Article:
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California’s grape growers await repeal of Mexican tariff

It is expected that Mexico will completely suspend the retaliatory tariff on U.S. grapes by Oct. 21. Mexico is one of the largest export markets for California’s fresh grape industry, with shipments ranking second in 2008, valued at over $61 million.

It is expected that Mexico will completely suspend the retaliatory tariff on U.S. grapes by Oct. 21. The first Mexican carrier was cleared Friday morning, Oct. 14, under the Department of Transportation’s cross-border trucking pilot program, which was the final step under the U.S.-Mexico agreement for suspending the retaliatory tariffs. The agreement states that Mexico must reduce the tariff on U.S. fresh grapes from 10 percent to zero percent within five business days of the first permit issued.

This has been a long awaited step to resolve the two-year trade dispute between Mexico and the U.S. In March of 2009, Mexico increased its tariff on table grapes from zero to 45 percent in retaliation for the U.S. government canceling a pilot program that allowed Mexican trucks to operate in the U.S. Fresh grapes were among 89 products included on Mexico’s retaliation list, and received the highest tariff imposed on any product.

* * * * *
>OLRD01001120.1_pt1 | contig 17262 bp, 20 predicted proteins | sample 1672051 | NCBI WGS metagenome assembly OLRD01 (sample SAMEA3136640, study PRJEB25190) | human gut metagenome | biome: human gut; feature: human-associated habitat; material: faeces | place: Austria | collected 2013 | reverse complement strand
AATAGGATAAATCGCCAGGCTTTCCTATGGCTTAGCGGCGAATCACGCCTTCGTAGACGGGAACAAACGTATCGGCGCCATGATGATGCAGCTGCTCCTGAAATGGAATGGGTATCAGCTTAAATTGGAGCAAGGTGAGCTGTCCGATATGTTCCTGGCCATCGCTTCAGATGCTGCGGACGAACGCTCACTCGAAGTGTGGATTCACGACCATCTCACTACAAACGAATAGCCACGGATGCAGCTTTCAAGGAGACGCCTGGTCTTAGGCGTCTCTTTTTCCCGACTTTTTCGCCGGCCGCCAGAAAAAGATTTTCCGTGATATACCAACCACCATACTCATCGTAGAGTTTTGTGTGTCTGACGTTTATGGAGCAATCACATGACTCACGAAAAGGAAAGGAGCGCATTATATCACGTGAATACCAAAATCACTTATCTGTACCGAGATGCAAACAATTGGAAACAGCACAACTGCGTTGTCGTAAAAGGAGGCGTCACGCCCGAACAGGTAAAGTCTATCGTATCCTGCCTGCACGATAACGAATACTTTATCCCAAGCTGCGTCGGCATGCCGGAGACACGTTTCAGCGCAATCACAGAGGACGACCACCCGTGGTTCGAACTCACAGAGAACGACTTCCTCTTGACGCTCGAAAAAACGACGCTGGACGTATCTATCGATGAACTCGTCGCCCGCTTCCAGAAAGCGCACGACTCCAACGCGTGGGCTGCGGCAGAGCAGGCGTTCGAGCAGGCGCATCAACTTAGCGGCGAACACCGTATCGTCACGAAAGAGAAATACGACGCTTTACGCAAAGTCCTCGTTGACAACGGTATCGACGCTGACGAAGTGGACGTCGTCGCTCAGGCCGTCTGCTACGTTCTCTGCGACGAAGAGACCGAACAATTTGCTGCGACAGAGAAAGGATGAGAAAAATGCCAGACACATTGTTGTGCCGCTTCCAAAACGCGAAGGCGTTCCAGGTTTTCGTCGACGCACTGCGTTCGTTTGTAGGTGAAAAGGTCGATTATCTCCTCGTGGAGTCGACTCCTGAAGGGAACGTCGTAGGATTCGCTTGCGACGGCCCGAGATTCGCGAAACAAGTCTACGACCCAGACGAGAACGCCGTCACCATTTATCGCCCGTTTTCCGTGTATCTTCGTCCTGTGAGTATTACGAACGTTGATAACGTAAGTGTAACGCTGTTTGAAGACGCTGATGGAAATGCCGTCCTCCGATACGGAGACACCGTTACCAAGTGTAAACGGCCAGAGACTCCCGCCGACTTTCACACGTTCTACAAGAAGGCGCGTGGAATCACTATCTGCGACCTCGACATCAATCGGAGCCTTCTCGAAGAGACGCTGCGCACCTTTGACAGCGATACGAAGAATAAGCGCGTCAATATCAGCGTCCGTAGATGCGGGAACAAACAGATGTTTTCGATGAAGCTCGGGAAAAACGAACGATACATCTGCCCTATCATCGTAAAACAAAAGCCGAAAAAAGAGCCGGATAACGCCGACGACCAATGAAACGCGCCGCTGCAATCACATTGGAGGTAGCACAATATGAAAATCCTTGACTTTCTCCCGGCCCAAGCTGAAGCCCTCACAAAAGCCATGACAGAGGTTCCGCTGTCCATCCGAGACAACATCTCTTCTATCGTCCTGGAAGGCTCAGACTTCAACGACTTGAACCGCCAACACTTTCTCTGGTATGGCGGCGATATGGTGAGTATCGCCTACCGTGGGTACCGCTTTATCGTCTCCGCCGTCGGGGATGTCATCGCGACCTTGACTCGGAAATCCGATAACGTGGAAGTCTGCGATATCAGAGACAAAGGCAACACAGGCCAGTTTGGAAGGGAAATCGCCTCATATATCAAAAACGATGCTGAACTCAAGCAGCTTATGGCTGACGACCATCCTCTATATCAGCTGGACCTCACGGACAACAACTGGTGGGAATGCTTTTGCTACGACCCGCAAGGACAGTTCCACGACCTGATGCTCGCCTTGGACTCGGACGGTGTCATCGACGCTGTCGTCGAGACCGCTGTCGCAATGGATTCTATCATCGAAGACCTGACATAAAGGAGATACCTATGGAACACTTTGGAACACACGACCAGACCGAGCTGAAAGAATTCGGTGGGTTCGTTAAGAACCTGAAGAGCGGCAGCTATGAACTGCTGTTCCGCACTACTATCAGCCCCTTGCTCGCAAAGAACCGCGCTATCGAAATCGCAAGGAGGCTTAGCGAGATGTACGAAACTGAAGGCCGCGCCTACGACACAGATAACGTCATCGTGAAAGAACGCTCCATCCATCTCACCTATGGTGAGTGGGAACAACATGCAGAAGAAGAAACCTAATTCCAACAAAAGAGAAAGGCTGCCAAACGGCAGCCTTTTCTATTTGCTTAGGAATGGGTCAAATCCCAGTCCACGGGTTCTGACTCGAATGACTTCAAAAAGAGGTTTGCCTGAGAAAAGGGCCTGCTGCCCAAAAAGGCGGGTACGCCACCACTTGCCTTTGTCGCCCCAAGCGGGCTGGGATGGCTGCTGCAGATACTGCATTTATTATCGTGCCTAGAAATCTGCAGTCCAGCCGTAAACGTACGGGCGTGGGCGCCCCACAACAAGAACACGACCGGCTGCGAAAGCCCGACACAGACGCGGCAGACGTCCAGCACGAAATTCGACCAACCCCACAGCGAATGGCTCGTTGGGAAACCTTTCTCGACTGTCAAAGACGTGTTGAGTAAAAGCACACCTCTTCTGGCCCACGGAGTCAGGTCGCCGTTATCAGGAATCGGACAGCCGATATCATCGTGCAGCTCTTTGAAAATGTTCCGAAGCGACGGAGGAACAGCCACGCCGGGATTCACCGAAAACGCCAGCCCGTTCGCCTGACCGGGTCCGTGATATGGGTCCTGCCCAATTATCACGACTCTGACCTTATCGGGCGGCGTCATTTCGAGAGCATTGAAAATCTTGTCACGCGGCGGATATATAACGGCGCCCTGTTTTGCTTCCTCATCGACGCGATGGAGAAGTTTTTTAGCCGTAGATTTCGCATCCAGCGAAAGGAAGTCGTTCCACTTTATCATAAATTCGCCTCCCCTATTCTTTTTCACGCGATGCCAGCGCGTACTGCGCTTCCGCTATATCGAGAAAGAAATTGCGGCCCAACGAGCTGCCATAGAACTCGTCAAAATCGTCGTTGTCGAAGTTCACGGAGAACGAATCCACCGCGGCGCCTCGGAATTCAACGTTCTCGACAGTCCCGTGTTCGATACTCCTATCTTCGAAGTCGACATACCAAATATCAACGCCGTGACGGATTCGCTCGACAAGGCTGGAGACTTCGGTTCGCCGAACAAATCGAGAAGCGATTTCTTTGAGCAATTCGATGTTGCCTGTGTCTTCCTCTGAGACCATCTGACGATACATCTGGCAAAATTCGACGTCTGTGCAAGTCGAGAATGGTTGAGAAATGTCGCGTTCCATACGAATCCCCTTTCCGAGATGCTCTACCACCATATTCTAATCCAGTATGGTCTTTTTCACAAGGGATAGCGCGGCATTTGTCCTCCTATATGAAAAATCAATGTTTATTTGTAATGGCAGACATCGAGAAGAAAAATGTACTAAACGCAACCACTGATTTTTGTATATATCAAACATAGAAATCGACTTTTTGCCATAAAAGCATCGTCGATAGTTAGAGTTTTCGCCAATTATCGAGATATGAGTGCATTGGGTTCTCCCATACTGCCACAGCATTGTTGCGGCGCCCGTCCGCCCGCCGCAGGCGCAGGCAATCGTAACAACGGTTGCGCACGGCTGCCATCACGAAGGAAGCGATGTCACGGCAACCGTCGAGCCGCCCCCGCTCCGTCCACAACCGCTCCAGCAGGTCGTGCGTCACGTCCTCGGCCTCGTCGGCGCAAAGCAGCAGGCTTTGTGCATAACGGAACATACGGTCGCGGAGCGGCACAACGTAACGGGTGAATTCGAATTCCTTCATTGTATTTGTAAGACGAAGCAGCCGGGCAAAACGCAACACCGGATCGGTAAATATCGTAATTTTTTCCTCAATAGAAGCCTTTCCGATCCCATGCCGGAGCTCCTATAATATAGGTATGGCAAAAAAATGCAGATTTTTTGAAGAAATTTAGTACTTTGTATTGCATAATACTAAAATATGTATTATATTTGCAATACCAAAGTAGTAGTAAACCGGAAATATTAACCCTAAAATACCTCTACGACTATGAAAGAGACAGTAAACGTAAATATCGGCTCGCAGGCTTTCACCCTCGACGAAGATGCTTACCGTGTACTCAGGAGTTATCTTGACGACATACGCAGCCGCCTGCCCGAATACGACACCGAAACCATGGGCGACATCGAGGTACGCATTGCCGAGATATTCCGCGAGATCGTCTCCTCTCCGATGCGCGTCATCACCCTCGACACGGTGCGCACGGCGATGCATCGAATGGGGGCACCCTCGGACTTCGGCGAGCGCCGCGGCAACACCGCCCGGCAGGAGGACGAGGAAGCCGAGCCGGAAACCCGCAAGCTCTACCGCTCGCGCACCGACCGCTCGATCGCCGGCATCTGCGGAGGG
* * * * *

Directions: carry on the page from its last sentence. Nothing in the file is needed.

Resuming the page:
Mexico is one of the largest export markets for California’s fresh grape industry, with shipments ranking second in 2008, valued at over $61 million. The increased tariff caused exports to drop by almost 73 percent to a value of $16 million in 2009. Volume decreased from nearly 5.8 million 19-pound boxes in 2008 to 1.7 million in 2009.

The California Table Grape Commission immediately began working with U.S. trade negotiators, Congress and other industry organizations to try to resolve the trade dispute. “Mexico has been a vital market for California’s fresh grape industry and it was important to get this issue resolved so steps could be taken to rebuild the market,” said Kathleen Nave, president of the commission.

In August of 2010, Mexico reduced the tariff to 20 percent resulting in increased shipments over those of the prior year, but still significantly less than totals for 2008. In July of 2011, U.S. Transportation Secretary Ray LaHood was in Mexico City to sign the agreement that would end the Mexico trucking dispute. The fresh grape tariff was reduced to 10 percent until trucking began, when the tariff would be suspended. The tariff is expected to be dropped to zero by October 21.

The California Table Grape Commission was created by the California legislature in 1967 to increase worldwide demand for fresh California grapes through a variety of research and promotional programs.

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